In evaluating a Windows replacement, I wanted a major distribution, so I could be reasonably sure updates would continue to be available for the foreseeable future. I also wanted installation, setup, and use of the system to be easy. I didn't care about running bleeding-edge software, which led me to choose SUSE 10.0 over Fedora Core, which appeared to me to be the two major distributions.
Next, I had to choose between the evaluation version of the commercial product and a version including only open source components (openSUSE). Despite its name the evaluation version does not expire, and I saw no reason to pick openSUSE, which does not include some useful packages, such as the Acrobat reader, that are present in the evaluation version.
Although I would no longer be using Windows I still wanted to be able to do everything I had done before. This meant I wanted my distribution to include at least a browser (Konqueror), an instant messenger (Kopete), an office suite (OpenOffice.org), a BitTorrent client (Ktorrent), a CD/DVD-burning application (K3b), and a media player for both audio (amaroK) and video (Kaffeine). I also wanted it all to look really good (KDE). SUSE 10.0 provided all of this right out of the box. The programs I have listed are the ones that appeared to be the obvious choices, but for many purposes alternatives are available.
The fact I rarely play games made my transition that much easier, but SUSE 10.0 comes with an emulator (Wine) that enables you to play Windows games under Linux. I still need a dual boot configuration to use my music software, however, since most of it is available only for Mac OS and Windows. Although music production applications such as LMMS and Rosegarden are available for Linux (though not supplied with SUSE 10.0), these cannot yet replace professional applications such as Cubase and Logic.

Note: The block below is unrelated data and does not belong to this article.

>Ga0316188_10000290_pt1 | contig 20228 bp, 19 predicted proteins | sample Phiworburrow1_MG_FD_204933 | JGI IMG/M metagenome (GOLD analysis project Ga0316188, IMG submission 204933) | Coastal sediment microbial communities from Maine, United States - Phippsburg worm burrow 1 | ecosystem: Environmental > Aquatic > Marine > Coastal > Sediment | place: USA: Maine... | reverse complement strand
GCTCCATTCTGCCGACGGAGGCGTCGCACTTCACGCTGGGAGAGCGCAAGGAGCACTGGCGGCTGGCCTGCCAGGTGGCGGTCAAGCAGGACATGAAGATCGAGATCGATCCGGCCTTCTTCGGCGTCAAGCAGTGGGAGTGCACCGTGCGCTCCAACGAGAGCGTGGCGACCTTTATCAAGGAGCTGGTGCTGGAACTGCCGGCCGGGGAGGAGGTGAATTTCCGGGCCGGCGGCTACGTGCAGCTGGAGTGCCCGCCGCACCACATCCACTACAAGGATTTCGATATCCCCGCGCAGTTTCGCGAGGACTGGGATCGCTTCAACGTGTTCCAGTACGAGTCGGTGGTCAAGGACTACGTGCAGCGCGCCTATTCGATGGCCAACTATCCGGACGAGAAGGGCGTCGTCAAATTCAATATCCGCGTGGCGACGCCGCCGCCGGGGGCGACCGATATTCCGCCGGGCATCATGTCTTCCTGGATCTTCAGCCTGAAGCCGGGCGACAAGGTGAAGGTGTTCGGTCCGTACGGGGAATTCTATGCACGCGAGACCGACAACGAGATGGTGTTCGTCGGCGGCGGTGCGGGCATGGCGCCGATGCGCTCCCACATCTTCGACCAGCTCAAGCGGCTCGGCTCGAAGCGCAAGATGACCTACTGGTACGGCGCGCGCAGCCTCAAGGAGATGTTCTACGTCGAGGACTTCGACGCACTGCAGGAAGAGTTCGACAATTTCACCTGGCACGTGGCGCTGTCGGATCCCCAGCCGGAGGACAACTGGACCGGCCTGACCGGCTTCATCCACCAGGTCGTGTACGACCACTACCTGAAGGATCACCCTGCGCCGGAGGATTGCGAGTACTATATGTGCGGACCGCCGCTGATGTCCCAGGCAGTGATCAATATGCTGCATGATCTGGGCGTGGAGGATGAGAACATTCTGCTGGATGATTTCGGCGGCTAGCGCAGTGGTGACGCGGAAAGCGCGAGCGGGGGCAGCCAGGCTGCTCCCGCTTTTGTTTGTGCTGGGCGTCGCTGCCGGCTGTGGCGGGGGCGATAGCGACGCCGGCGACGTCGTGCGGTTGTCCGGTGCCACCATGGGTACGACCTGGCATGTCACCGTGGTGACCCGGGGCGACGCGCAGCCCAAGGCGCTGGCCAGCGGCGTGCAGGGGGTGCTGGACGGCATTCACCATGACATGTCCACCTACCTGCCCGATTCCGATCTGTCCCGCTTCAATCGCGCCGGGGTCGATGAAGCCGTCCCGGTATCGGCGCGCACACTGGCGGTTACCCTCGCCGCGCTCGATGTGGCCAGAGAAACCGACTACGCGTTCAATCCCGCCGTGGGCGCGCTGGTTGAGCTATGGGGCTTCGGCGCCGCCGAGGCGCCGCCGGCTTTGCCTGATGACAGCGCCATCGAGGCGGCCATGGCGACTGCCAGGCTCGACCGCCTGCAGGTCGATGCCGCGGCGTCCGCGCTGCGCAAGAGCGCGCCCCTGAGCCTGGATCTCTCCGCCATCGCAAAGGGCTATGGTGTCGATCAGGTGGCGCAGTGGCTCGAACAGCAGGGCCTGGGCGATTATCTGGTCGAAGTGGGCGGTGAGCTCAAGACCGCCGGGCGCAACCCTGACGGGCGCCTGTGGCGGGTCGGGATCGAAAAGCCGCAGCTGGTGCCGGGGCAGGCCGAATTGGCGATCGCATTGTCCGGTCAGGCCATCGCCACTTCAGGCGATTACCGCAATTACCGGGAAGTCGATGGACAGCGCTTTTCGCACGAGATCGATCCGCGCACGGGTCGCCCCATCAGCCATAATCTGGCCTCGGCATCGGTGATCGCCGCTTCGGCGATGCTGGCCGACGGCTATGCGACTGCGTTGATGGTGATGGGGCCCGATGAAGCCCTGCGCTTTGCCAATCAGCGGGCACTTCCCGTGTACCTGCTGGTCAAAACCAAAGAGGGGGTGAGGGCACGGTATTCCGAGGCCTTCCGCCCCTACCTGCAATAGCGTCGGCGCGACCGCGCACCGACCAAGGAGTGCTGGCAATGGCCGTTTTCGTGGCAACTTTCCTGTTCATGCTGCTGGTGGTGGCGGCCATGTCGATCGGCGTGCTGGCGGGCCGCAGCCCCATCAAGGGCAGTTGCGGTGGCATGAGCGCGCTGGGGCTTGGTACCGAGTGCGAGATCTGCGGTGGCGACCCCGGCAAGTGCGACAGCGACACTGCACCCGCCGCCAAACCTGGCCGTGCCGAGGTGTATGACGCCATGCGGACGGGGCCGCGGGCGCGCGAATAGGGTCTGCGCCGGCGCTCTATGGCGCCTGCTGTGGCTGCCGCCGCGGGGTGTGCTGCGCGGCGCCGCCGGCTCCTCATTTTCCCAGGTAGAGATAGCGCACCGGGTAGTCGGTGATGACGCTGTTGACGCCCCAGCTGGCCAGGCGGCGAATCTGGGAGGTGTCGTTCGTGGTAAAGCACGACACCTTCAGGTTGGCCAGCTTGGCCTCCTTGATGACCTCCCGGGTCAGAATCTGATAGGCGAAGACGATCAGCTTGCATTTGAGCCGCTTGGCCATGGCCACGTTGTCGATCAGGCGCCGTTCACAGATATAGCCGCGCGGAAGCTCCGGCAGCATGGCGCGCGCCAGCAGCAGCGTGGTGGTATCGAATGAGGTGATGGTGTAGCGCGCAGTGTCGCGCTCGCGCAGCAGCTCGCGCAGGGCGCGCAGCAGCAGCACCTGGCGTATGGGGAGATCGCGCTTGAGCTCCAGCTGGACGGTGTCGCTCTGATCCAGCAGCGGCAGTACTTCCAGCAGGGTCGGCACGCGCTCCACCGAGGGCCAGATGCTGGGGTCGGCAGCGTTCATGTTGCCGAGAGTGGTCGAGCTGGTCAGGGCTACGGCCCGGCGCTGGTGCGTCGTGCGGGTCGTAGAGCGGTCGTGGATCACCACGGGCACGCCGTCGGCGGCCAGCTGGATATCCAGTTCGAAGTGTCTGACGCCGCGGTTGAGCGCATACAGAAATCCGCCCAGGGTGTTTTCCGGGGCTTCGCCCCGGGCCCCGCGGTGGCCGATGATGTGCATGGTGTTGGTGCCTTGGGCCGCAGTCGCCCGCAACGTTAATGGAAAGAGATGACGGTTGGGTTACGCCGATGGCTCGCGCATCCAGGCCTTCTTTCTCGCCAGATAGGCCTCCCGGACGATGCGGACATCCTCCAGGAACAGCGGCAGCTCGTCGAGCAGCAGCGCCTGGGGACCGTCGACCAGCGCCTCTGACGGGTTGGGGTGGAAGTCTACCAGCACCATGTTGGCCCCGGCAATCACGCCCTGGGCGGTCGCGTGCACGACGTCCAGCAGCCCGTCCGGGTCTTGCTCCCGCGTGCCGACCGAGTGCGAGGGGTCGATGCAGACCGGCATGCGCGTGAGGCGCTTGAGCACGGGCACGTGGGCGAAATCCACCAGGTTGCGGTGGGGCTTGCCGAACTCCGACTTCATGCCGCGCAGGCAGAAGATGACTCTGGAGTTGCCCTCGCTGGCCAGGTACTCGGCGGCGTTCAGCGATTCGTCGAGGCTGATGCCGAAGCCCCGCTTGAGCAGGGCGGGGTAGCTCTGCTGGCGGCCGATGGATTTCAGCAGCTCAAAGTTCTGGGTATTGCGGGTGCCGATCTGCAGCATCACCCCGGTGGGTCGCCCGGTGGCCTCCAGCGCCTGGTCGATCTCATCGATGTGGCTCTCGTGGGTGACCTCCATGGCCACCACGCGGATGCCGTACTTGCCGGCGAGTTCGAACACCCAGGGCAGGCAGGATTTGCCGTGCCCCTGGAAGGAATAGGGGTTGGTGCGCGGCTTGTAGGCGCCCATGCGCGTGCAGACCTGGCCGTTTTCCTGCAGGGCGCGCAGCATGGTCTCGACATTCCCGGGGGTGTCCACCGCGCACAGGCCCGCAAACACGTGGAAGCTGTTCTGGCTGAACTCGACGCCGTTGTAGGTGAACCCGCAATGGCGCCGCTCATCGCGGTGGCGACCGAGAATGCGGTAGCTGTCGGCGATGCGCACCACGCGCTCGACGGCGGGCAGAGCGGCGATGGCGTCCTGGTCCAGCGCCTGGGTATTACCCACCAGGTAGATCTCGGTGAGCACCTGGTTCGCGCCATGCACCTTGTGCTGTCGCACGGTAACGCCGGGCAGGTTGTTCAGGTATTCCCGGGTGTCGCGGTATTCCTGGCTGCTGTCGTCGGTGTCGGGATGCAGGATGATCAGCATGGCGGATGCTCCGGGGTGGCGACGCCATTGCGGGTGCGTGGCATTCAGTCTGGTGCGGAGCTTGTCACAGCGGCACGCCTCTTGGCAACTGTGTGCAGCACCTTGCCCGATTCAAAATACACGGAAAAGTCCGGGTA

Installation went smoothly. SUSE appeared to detect all of my hardware automatically. Setting up a dual boot was a breeze, as the SUSE installer made reasonable suggestions for repartitioning my hard drive. However, when I started the system for the first time I was presented with a console login instead of KDE. Something had gone wrong with the Nvidia video driver, which caused the X server not to start. I finally succeeded in starting the X server by editing config files, but this made me a very unhappy user.
When I started KDE I made another unpleasant discovery: amaroK and Kaffeine would not play my music or videos files. After a quick search on the Internet I learned I could fix this problem easily by installing some additional software. The problem has to do with licensing issues, but it's exactly this kind of hassle that makes many people unwilling to make the switch to Linux. Hopefully this will change someday as more open source alternatives become available and there is less need to use proprietary software.
The only additional software I needed to install was the Azureus BitTorrent client to replace Ktorrent, which is not quite there yet. I occasionally use Firefox, which is supplied with SUSE 10.0, instead of Konqueror, as the latter browser tends to crash when visiting certain sites. I have installed some extra software and newer versions of already installed software, but this is not necessary: I did it simply because I like to mess around with my system a little. Updating packages using the YOU updater (part of the SUSE Linux distributions) and maybe updating the entire system to the newest SUSE distribution occasionally will be quite sufficient for most users.
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